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Kerry's '54 Restoration - Part Seven

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Well, I've been goofing off on the writing side of things.  It is now October 21 and a lot has happened since the last chapter.  

Gas Tank Sending Unit.  Sometime prior to the Chattanooga gathering last summer, I had the tank boiled out and a 'liner' put in it by the radiator shop I use.  Cost 80 bucks.  Only thing to check is that the liner will plug up most the vents and gas lines and these must be rodded out.  I use a piece of coat hanger.  The next problem was that my gas tank sending unit was totally wasted.  The small wire 'cone' was missing so rebuilding was not an option.

Several calls to vendors were fruitless and a couple people told me that even if they had one, it would be shot.  Not good.  Running out of gas is not my favorite thing.  This is a 6V system.  I had a unit from a late model GM and when I hooked it up to the wire and ground I noticed it worked, kinda.  It was very out of scale, that is, it read full then empty.  I was not feeling good about this when serendipity took a hand.  My neighbor came over and asked me if I could solder up the float on his VW sending unit.  Turns out the plastic float for the GM unit was a perfect replacement so I gave it to him but before he left, I tested the VW unit in my 54.  Surprise!  It worked pretty well.  Next day I picked up a 67 VW unit for about 20 bucks and after welding it to the 54 mount and bending the arm to approximate the geometry of the 54, I dropped it in the tank and volia, it works.  Certainly not perfect but will keep me from driving blind.  It reads full until about 3/4 tank, then drops to about 1/2 indicatior.  When the tank gets to about 1/4 full, the indicator drops to about 1/8 and starts bouncing off the peg.  When it does this for a few miles, I get gas.  All in all, an acceptable solution to what could have been a bad situation. 

  Couple shots of the VW unit and the bent up arm.

I think I mentioned that my power steering unit leaked like a sieve.  I mean, REALLY bad.  To the point where I did not want to drive the car.  Last Labor Day weekend, Jeff Carrothers, Donald Taccone, and Mark Harris came up to play in the shop and help me start on the 61 saga.  (to be documented shortly)  While they were here, we pulled and replaced a leaking rear end seal and Donald and I determined the leak was coming out of the top of the power steering unit itself (called the gear).  It had to come out.  WHAT A PAIN!  It comes out through the floorboard and the pedals, carpet, pitman arm, and more all have to come off.  Finally we got it out.  I do not think I could have done it by myself.

The 54 had both the coaxial steering used in later model Imperials and something called "Internal Oil Passage Power Steering"  My 54 came with a NOS kit so I was not terribly concerned until I noticed it was for the Coax.  Oh Sh--!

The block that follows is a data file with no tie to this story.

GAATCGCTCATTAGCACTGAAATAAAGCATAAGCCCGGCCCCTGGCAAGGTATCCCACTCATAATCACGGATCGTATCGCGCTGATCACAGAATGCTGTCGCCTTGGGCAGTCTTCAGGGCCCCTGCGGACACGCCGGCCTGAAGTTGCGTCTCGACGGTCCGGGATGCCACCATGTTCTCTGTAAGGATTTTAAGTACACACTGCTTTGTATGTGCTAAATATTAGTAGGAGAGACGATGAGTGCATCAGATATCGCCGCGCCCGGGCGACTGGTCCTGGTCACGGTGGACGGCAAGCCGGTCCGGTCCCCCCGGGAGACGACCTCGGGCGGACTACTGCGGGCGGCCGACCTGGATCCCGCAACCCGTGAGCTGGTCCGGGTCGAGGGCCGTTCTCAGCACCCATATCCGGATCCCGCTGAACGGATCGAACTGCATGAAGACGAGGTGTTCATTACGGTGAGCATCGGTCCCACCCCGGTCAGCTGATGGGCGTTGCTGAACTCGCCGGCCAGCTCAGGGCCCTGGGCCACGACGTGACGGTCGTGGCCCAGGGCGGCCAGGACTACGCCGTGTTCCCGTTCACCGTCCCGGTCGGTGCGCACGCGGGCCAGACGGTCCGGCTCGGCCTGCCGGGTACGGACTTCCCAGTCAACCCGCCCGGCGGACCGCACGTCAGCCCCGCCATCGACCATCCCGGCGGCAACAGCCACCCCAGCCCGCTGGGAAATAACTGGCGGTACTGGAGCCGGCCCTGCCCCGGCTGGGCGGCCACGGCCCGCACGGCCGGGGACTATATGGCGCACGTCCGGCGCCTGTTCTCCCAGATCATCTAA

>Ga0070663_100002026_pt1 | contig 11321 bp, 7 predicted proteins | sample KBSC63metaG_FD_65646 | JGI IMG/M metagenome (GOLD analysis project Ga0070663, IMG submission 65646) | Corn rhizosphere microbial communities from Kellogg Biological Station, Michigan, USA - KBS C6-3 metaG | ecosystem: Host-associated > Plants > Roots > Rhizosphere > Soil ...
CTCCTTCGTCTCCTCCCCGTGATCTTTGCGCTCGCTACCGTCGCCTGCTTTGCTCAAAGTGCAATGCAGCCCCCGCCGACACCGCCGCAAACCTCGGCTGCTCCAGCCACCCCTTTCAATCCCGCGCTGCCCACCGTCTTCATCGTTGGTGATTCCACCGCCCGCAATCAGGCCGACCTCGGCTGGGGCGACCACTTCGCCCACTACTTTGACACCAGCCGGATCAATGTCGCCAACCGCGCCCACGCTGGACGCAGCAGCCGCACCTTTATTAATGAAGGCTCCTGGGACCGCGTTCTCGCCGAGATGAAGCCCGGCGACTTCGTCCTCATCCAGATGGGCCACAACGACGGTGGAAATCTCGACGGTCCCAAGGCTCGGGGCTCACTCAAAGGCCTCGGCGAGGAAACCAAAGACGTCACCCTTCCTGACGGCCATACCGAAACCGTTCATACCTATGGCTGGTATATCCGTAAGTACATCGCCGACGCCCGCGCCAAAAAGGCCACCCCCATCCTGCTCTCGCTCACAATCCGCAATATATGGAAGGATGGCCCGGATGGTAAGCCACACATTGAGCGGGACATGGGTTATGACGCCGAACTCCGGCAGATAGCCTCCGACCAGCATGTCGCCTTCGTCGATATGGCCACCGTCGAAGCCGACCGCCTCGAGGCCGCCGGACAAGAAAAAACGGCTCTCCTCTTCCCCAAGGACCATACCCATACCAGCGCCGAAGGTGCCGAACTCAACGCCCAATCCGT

The shop manual has some GREAT diagrams and illustrations and using them I was able to disassemble the top part of the unit where the leaking was coming from.  The shaft seal had the national number on it and when I called Motion Industries ( they told me they had 299 of them in their Birmingham warehouse.  They took a credit card and including shipping the total charge was less than 6 bucks and UPS delivered it the next day.

As I looked at the seals, I decided the seal was probably NOT the problem.  This particular type of unit has 4 piston like things that each have 2 to 3 o-rings.  The existing o-rings had a more or less square cross section caused by years of storage.  This is called 'cold-set'.  New o-rings were easy to find and cost a few bucks.

The only other issue was that I needed to make a gasket for the housing cover. To do this, I used some gasket material I have collected.  (it's cheap, I have several rolls of different thicknesses on the shelf.) I laid the housing flat side down on a spot big enough and traced the outline AND the bolt holes with a felt tip marker (Sharpie)   Then I just took a SHARP utility knife and cut out the internal shape (by trial and error and the old Mark I eyeball).  I then cut out the outside lines.  The bolt holes are easy.  A set of leather punches are cheap and I bought mine at a flea market for about 6 bucks.  I chose the correct size, laid the new gasket on a piece of wood, lined the punch over the marks where the bolt holes needed to be and hit it sharply with a rubber hammer.   the final result is at least as acceptable as a 46 year old NOS gasket.

I was able to replace the unit by myself and to my relief there are no leaks.  The power steering pump now makes a noise but that is easy to fix (yes, I've bled the system of air)

All in all, it's getting close.  I still need to replace the speedometer with the unit I found in Carslile and get the heater control valve replaced (new one came with the car).  One of these day's a working radio would be nice too.

The following are some shots of the car in its current state.  Drove it a lot at Anniston last month and he did great.  In fact, it runs better every time I drive it.

By the way, decided to name him Eisenhower.  Way too stately to be a lady.


That's all for now.  I've decided to sell him.  I'm a builder and don't enjoy the owner side of the hobby that much.  As a super rare original, I just don't want to work on it for fear of damaging the originality.

Click here for a BUNCH of high quality photos. Loads slow

Kerry's '54 Restoration Saga Main...

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